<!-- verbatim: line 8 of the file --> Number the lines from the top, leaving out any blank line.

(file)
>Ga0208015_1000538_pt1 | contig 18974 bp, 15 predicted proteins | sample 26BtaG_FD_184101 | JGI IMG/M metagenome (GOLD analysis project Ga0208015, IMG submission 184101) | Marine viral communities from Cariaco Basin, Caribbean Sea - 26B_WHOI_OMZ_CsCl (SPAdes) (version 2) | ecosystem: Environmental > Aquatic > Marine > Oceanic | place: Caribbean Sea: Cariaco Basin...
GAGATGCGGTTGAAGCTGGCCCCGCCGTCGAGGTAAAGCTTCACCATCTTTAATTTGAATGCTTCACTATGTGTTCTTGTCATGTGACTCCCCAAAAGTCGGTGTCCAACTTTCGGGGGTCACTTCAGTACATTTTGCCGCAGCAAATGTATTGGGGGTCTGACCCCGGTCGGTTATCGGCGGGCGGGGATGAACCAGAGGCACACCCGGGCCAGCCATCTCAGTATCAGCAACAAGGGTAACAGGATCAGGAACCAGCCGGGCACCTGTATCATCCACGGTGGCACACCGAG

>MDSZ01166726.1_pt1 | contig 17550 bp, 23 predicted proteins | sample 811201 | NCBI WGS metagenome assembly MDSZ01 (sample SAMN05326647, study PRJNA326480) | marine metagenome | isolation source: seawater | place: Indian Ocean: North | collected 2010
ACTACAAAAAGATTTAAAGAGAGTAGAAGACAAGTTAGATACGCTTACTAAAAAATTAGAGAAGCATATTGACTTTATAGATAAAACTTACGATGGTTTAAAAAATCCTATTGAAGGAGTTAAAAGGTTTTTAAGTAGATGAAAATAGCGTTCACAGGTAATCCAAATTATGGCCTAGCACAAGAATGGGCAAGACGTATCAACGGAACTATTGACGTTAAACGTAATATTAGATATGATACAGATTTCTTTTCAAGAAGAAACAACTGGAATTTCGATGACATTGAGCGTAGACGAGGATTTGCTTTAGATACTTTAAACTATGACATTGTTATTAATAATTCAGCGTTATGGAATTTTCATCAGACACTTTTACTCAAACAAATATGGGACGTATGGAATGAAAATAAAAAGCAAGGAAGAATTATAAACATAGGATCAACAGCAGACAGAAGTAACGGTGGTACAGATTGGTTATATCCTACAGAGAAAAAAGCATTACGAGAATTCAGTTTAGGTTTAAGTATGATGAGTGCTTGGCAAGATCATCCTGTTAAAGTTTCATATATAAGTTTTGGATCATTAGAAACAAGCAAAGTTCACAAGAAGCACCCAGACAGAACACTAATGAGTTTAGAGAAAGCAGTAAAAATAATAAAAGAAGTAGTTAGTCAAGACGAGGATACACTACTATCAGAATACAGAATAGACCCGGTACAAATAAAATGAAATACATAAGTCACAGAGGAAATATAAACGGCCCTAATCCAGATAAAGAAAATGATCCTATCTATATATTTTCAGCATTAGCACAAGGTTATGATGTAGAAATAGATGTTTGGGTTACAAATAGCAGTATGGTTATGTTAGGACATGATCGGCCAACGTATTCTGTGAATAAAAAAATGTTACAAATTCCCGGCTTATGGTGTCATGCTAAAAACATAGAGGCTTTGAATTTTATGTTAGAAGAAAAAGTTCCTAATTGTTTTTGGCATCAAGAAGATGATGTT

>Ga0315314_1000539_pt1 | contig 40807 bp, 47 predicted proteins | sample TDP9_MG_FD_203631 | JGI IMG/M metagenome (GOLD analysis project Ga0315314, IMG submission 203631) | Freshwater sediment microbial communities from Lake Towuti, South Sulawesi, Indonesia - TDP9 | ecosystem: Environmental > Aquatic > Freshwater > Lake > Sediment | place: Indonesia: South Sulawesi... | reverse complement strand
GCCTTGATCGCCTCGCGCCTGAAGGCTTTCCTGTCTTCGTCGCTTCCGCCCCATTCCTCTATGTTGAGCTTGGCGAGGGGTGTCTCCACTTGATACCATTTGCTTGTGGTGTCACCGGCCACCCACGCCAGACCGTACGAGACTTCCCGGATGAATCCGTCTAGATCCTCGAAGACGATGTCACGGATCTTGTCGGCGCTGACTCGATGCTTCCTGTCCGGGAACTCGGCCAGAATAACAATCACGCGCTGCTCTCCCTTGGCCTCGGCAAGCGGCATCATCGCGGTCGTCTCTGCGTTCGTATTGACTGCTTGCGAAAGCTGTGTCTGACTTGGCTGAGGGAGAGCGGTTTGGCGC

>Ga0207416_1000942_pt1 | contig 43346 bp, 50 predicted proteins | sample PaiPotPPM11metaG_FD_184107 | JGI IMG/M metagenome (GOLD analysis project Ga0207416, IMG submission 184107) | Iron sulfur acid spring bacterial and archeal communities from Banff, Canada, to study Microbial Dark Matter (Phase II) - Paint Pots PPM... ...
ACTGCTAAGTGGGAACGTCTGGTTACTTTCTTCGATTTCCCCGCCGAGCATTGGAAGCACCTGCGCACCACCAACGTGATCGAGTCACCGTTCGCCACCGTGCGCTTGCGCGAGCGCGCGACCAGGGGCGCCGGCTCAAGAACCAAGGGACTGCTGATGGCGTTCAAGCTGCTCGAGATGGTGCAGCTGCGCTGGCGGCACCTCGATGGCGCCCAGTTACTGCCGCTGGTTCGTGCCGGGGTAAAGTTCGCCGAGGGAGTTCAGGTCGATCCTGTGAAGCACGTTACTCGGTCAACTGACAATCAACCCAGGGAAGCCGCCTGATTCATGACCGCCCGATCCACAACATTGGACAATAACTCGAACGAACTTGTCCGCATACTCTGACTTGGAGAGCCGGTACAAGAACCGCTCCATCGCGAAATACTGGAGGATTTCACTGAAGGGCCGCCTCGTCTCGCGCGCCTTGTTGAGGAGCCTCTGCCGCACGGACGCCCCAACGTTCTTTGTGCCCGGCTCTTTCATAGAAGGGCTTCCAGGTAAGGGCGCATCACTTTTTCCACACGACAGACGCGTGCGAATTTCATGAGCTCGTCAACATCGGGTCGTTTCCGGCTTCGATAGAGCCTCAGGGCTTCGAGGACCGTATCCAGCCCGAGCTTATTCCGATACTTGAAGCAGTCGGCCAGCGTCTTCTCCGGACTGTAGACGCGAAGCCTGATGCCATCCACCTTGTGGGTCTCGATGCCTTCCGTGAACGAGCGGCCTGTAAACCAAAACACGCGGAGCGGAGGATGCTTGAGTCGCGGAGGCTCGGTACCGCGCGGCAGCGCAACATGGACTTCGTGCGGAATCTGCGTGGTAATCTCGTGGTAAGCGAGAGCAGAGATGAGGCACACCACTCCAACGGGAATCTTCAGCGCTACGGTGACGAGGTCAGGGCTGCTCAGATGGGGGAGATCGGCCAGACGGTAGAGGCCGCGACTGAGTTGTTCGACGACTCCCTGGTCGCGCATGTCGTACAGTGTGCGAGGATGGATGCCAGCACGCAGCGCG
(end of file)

ACTGCTAAGTGGGAACGTCTGGTTACTTTCTTCGATTTCCCCGCCGAGCATTGGAAGCACCTGCGCACCACCAACGTGATCGAGTCACCGTTCGCCACCGTGCGCTTGCGCGAGCGCGCGACCAGGGGCGCCGGCTCAAGAACCAAGGGACTGCTGATGGCGTTCAAGCTGCTCGAGATGGTGCAGCTGCGCTGGCGGCACCTCGATGGCGCCCAGTTACTGCCGCTGGTTCGTGCCGGGGTAAAGTTCGCCGAGGGAGTTCAGGTCGATCCTGTGAAGCACGTTACTCGGTCAACTGACAATCAACCCAGGGAAGCCGCCTGATTCATGACCGCCCGATCCACAACATTGGACAATAACTCGAACGAACTTGTCCGCATACTCTGACTTGGAGAGCCGGTACAAGAACCGCTCCATCGCGAAATACTGGAGGATTTCACTGAAGGGCCGCCTCGTCTCGCGCGCCTTGTTGAGGAGCCTCTGCCGCACGGACGCCCCAACGTTCTTTGTGCCCGGCTCTTTCATAGAAGGGCTTCCAGGTAAGGGCGCATCACTTTTTCCACACGACAGACGCGTGCGAATTTCATGAGCTCGTCAACATCGGGTCGTTTCCGGCTTCGATAGAGCCTCAGGGCTTCGAGGACCGTATCCAGCCCGAGCTTATTCCGATACTTGAAGCAGTCGGCCAGCGTCTTCTCCGGACTGTAGACGCGAAGCCTGATGCCATCCACCTTGTGGGTCTCGATGCCTTCCGTGAACGAGCGGCCTGTAAACCAAAACACGCGGAGCGGAGGATGCTTGAGTCGCGGAGGCTCGGTACCGCGCGGCAGCGCAACATGGACTTCGTGCGGAATCTGCGTGGTAATCTCGTGGTAAGCGAGAGCAGAGATGAGGCACACCACTCCAACGGGAATCTTCAGCGCTACGGTGACGAGGTCAGGGCTGCTCAGATGGGGGAGATCGGCCAGACGGTAGAGGCCGCGACTGAGTTGTTCGACGACTCCCTGGTCGCGCATGTCGTACAGTGTGCGAGGATGGATGCCAGCACGCAGCGCG